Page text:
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IRAN: Al Arabiya channel provokes authorities' ire

September 3, 2008 |  9:50 am

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This time the media-bashing did not target the Western press. The object of Tehran's ire was a major satellite news channel from the neighboring Arab world that had infuriated Iranian authorities.

The reason, apparently, was a documentary the channel aired about the 1979 Islamic revolution in Iran.

Without any warning, officials in Tehran ordered the bureau chief of Al Arabiya TV channel, Hassan Fahs, to leave the country on Tuesday. It was not clear what the fate of the Tehran bureau of the Dubai-based channel will be.

The semi-official Iranian news agency, Fars, quoted Fahs as saying that he was told the reasons behind the decision were “the policies of the network and the work record of our Tehran bureau.”

Sources in Tehran quoted officials saying Iranian authorities were particularly furious because Al Arabiya had shown footage in July of Islamist insurgents in Pakistan claiming they had executed Iranian hostages.   

The Fars news agency suggested that the decision came after the network, which they said was linked to “hard-line Saudi movements,” broadcast a documentary “insulting Imam [Ruhollah] Khomeini, the founder of the Islamic revolution, and Shiite beliefs.”

The agency said that students from 10 universities had demonstrated to call for the closure of the station's offices in Iran.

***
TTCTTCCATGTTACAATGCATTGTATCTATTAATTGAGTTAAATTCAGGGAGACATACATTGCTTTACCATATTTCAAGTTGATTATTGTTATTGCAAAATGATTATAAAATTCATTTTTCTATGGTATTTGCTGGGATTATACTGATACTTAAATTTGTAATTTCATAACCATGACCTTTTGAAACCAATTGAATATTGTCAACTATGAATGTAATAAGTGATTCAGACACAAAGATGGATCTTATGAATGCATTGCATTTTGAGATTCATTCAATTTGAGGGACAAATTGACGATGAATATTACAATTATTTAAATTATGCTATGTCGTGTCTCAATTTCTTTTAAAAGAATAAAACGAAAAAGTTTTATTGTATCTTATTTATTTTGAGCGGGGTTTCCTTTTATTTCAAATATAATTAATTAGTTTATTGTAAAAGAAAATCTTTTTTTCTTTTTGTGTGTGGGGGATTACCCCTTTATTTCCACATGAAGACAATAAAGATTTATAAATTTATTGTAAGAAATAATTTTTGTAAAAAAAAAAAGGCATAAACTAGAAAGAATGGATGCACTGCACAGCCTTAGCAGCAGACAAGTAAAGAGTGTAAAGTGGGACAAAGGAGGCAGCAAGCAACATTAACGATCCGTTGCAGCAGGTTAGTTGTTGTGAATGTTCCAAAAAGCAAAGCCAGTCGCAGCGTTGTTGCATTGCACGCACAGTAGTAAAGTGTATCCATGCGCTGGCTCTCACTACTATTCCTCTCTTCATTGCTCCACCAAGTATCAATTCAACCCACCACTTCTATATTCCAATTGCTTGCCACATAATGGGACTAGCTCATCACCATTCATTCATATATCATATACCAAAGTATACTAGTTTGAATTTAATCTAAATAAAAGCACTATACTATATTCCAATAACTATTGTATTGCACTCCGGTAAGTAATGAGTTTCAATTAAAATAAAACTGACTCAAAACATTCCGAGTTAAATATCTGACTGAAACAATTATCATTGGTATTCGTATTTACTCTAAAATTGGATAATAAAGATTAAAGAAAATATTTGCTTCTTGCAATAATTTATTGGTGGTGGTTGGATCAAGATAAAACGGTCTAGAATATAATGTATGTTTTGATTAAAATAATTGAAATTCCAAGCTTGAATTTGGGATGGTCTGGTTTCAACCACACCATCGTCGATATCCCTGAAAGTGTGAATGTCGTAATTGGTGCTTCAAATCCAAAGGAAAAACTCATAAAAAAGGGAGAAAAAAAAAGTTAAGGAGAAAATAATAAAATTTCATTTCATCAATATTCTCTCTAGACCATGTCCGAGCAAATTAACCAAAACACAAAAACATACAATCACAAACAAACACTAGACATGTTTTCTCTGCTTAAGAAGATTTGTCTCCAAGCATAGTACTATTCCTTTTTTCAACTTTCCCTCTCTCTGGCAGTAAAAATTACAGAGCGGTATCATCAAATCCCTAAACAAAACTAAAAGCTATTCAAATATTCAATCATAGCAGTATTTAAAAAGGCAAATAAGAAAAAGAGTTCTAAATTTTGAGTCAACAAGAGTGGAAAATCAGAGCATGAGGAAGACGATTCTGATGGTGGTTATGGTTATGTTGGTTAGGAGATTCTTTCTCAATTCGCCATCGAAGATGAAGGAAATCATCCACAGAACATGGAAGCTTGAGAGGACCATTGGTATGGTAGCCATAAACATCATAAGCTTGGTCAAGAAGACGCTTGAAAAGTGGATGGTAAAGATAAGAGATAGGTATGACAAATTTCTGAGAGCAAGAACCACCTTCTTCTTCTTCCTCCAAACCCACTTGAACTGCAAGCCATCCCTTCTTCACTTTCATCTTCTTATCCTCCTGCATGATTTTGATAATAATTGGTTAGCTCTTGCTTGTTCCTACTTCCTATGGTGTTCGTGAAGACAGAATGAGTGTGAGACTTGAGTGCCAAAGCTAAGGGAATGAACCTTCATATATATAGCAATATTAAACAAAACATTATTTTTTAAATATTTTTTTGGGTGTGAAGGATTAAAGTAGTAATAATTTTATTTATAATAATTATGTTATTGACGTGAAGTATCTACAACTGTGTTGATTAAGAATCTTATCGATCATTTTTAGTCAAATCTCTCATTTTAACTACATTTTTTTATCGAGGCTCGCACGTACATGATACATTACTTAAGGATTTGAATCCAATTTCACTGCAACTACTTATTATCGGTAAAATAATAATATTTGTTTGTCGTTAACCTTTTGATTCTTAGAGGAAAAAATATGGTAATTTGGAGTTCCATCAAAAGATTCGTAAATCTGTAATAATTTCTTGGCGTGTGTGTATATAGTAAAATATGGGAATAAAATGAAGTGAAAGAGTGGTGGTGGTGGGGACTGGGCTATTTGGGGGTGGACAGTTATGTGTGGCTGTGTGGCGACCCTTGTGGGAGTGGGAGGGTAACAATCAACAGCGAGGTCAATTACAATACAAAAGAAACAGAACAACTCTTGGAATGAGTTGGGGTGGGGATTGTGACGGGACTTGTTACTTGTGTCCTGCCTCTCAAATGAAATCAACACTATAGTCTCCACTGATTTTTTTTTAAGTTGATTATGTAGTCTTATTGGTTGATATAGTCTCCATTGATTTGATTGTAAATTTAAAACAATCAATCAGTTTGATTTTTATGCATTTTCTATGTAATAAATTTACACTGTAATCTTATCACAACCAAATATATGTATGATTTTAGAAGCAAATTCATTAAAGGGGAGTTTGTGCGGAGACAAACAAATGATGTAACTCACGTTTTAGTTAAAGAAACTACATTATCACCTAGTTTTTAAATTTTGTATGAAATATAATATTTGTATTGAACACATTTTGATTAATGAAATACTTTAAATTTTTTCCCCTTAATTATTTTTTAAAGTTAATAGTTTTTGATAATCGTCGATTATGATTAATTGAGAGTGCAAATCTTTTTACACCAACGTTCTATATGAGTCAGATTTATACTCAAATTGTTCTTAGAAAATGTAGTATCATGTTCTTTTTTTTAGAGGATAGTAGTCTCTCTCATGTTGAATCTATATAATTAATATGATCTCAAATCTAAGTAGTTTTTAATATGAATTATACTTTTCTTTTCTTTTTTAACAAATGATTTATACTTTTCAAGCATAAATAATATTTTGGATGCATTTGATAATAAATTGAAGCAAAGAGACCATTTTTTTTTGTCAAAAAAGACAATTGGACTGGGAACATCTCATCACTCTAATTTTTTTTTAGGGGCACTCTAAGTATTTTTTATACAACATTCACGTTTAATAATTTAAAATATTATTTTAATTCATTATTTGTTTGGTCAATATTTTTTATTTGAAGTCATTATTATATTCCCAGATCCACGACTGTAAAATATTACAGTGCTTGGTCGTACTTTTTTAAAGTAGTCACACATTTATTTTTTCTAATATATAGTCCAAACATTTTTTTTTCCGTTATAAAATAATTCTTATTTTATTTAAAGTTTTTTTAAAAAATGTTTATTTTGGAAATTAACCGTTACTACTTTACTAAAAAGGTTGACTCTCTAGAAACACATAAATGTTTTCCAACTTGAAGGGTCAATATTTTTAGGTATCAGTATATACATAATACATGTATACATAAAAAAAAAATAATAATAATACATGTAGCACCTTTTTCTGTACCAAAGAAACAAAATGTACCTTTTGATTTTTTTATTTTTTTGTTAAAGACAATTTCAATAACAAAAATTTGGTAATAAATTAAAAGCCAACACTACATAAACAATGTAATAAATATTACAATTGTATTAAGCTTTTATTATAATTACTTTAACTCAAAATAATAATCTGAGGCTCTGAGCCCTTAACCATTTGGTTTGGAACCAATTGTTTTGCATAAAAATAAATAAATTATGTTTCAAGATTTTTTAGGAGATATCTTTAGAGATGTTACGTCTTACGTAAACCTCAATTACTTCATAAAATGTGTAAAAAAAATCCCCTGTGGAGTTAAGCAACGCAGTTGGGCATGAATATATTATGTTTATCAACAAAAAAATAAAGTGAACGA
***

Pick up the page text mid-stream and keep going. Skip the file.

Iranian members of parliament had publicly accused Al Arabiya of propagating "hostile stances" against Iran's people and government.

On its website, Al Arabiya condemned the decision. A senior source from the channel was quoted as saying that it had had not shown any major news item about Iran “without offering a fair and balanced opportunity for Iranian official spokespersons or other pro-government figures to comment."

It’s not the first time that an Arab news channel has provoked the ire of Iranian authorities. In 2005, the bureau of the other major Arab satellite channel, Al Jazeera, was shut down for its coverage of clashes in the southwestern oil city of Ahvaz, which has a substantial Arab minority. The office reopened 14 months later.

Raed Rafei in Beirut

P.S. The Los Angeles Times issues a free daily newsletter with the latest headlines from the Middle East, as well as the conflicts in Iraq and Afghanistan. You can subscribe by logging in at the website here, clicking on the box for "L.A. Times updates," and then clicking on the "World: Mideast" box.

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